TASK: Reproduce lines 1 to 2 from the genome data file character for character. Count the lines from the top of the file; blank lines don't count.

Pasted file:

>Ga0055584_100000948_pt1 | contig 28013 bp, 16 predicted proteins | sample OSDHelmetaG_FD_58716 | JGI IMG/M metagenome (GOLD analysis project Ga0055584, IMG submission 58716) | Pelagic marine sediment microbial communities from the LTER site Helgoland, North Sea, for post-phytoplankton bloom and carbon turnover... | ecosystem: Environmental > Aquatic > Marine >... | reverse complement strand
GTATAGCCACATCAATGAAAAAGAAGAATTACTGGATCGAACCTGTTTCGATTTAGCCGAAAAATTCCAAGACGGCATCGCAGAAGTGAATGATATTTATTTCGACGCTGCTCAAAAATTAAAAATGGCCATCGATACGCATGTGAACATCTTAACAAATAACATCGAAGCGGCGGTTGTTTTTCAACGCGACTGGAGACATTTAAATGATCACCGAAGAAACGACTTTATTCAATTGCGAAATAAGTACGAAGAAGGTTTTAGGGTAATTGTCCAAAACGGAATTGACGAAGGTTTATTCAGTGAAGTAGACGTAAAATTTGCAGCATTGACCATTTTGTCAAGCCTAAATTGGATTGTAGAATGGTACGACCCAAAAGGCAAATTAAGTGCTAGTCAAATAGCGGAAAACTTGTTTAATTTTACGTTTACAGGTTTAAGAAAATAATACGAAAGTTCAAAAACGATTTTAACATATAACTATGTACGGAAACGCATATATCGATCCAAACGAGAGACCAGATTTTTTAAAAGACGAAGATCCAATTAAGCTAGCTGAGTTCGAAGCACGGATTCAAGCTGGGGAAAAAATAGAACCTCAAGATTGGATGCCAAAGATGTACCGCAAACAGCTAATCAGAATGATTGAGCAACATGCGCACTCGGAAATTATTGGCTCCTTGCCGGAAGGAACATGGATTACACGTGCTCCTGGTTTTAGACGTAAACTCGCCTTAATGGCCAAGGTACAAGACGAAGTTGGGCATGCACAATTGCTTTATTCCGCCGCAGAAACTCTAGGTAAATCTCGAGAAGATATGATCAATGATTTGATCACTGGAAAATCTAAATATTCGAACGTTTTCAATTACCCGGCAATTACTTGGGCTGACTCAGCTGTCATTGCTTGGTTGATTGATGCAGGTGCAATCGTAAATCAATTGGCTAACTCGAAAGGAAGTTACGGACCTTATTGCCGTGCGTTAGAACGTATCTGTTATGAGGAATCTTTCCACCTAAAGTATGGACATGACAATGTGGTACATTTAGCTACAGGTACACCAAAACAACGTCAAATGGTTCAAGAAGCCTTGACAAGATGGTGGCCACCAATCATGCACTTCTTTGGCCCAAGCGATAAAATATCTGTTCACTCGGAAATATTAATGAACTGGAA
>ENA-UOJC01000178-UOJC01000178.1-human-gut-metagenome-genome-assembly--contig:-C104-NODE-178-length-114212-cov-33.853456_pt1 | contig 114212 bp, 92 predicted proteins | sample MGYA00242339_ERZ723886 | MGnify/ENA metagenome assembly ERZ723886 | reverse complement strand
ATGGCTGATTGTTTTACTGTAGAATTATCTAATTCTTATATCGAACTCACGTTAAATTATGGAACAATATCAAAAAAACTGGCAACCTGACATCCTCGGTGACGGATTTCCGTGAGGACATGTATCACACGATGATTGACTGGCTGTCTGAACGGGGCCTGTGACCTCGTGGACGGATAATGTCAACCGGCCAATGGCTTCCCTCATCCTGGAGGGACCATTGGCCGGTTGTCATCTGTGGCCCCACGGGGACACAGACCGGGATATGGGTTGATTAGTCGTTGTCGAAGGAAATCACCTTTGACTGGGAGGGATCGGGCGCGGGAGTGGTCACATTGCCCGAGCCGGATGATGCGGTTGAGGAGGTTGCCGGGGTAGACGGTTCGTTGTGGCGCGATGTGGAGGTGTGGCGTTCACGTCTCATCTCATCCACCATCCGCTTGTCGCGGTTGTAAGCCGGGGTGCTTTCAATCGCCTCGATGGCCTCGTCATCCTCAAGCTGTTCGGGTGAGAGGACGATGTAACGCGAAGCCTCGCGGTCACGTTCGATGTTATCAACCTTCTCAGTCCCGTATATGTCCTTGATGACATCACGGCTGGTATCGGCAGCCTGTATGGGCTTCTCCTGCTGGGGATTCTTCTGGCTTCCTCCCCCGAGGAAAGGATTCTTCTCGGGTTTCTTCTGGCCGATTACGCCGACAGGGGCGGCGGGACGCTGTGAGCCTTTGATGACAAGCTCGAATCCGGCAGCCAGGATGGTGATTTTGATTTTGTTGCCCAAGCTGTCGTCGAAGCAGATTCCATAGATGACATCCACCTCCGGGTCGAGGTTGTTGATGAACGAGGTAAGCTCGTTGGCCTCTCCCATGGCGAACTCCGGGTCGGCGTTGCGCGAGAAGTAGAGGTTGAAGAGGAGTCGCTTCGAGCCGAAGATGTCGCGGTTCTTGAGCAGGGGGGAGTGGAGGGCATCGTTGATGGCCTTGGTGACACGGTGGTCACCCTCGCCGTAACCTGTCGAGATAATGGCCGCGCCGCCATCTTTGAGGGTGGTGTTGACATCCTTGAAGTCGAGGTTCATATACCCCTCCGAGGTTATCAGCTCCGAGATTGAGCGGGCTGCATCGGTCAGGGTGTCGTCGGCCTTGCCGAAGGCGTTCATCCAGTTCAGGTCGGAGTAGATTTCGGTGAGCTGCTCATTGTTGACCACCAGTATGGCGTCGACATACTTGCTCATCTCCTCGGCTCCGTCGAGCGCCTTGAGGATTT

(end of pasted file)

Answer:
>Ga0055584_100000948_pt1 | contig 28013 bp, 16 predicted proteins | sample OSDHelmetaG_FD_58716 | JGI IMG/M metagenome (GOLD analysis project Ga0055584, IMG submission 58716) | Pelagic marine sediment microbial communities from the LTER site Helgoland, North Sea, for post-phytoplankton bloom and carbon turnover... | ecosystem: Environmental > Aquatic > Marine >... | reverse complement strand
GTATAGCCACATCAATGAAAAAGAAGAATTACTGGATCGAACCTGTTTCGATTTAGCCGAAAAATTCCAAGACGGCATCGCAGAAGTGAATGATATTTATTTCGACGCTGCTCAAAAATTAAAAATGGCCATCGATACGCATGTGAACATCTTAACAAATAACATCGAAGCGGCGGTTGTTTTTCAACGCGACTGGAGACATTTAAATGATCACCGAAGAAACGACTTTATTCAATTGCGAAATAAGTACGAAGAAGGTTTTAGGGTAATTGTCCAAAACGGAATTGACGAAGGTTTATTCAGTGAAGTAGACGTAAAATTTGCAGCATTGACCATTTTGTCAAGCCTAAATTGGATTGTAGAATGGTACGACCCAAAAGGCAAATTAAGTGCTAGTCAAATAGCGGAAAACTTGTTTAATTTTACGTTTACAGGTTTAAGAAAATAATACGAAAGTTCAAAAACGATTTTAACATATAACTATGTACGGAAACGCATATATCGATCCAAACGAGAGACCAGATTTTTTAAAAGACGAAGATCCAATTAAGCTAGCTGAGTTCGAAGCACGGATTCAAGCTGGGGAAAAAATAGAACCTCAAGATTGGATGCCAAAGATGTACCGCAAACAGCTAATCAGAATGATTGAGCAACATGCGCACTCGGAAATTATTGGCTCCTTGCCGGAAGGAACATGGATTACACGTGCTCCTGGTTTTAGACGTAAACTCGCCTTAATGGCCAAGGTACAAGACGAAGTTGGGCATGCACAATTGCTTTATTCCGCCGCAGAAACTCTAGGTAAATCTCGAGAAGATATGATCAATGATTTGATCACTGGAAAATCTAAATATTCGAACGTTTTCAATTACCCGGCAATTACTTGGGCTGACTCAGCTGTCATTGCTTGGTTGATTGATGCAGGTGCAATCGTAAATCAATTGGCTAACTCGAAAGGAAGTTACGGACCTTATTGCCGTGCGTTAGAACGTATCTGTTATGAGGAATCTTTCCACCTAAAGTATGGACATGACAATGTGGTACATTTAGCTACAGGTACACCAAAACAACGTCAAATGGTTCAAGAAGCCTTGACAAGATGGTGGCCACCAATCATGCACTTCTTTGGCCCAAGCGATAAAATATCTGTTCACTCGGAAATATTAATGAACTGGAA